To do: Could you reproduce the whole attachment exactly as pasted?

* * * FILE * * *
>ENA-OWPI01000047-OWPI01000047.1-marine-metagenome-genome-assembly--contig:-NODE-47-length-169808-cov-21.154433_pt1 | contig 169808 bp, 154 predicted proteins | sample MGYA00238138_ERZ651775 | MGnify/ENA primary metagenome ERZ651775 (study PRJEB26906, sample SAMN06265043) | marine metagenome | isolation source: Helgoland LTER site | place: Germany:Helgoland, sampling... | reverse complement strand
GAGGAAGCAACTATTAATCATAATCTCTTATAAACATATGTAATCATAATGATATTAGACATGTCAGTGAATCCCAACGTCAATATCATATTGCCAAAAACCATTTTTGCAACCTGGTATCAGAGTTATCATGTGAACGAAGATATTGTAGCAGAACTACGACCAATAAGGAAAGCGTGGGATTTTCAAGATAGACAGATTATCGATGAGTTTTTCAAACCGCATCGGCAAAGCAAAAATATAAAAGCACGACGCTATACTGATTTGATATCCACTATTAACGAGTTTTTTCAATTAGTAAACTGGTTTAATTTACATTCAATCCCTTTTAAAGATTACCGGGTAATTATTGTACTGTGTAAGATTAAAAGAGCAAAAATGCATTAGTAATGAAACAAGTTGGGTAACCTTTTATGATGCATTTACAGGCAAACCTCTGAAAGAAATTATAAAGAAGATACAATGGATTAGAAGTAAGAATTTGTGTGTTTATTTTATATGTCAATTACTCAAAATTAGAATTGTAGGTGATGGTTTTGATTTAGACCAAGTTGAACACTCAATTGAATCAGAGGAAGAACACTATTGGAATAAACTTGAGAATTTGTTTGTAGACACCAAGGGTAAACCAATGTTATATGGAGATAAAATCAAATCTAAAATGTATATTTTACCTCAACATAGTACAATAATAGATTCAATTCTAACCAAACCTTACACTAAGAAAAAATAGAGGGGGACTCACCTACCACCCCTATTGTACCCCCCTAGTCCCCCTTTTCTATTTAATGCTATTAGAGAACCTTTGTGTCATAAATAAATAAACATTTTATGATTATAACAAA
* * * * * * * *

>ENA-OWPI01000047-OWPI01000047.1-marine-metagenome-genome-assembly--contig:-NODE-47-length-169808-cov-21.154433_pt1 | contig 169808 bp, 154 predicted proteins | sample MGYA00238138_ERZ651775 | MGnify/ENA primary metagenome ERZ651775 (study PRJEB26906, sample SAMN06265043) | marine metagenome | isolation source: Helgoland LTER site | place: Germany:Helgoland, sampling... | reverse complement strand
GAGGAAGCAACTATTAATCATAATCTCTTATAAACATATGTAATCATAATGATATTAGACATGTCAGTGAATCCCAACGTCAATATCATATTGCCAAAAACCATTTTTGCAACCTGGTATCAGAGTTATCATGTGAACGAAGATATTGTAGCAGAACTACGACCAATAAGGAAAGCGTGGGATTTTCAAGATAGACAGATTATCGATGAGTTTTTCAAACCGCATCGGCAAAGCAAAAATATAAAAGCACGACGCTATACTGATTTGATATCCACTATTAACGAGTTTTTTCAATTAGTAAACTGGTTTAATTTACATTCAATCCCTTTTAAAGATTACCGGGTAATTATTGTACTGTGTAAGATTAAAAGAGCAAAAATGCATTAGTAATGAAACAAGTTGGGTAACCTTTTATGATGCATTTACAGGCAAACCTCTGAAAGAAATTATAAAGAAGATACAATGGATTAGAAGTAAGAATTTGTGTGTTTATTTTATATGTCAATTACTCAAAATTAGAATTGTAGGTGATGGTTTTGATTTAGACCAAGTTGAACACTCAATTGAATCAGAGGAAGAACACTATTGGAATAAACTTGAGAATTTGTTTGTAGACACCAAGGGTAAACCAATGTTATATGGAGATAAAATCAAATCTAAAATGTATATTTTACCTCAACATAGTACAATAATAGATTCAATTCTAACCAAACCTTACACTAAGAAAAAATAGAGGGGGACTCACCTACCACCCCTATTGTACCCCCCTAGTCCCCCTTTTCTATTTAATGCTATTAGAGAACCTTTGTGTCATAAATAAATAAACATTTTATGATTATAACAAA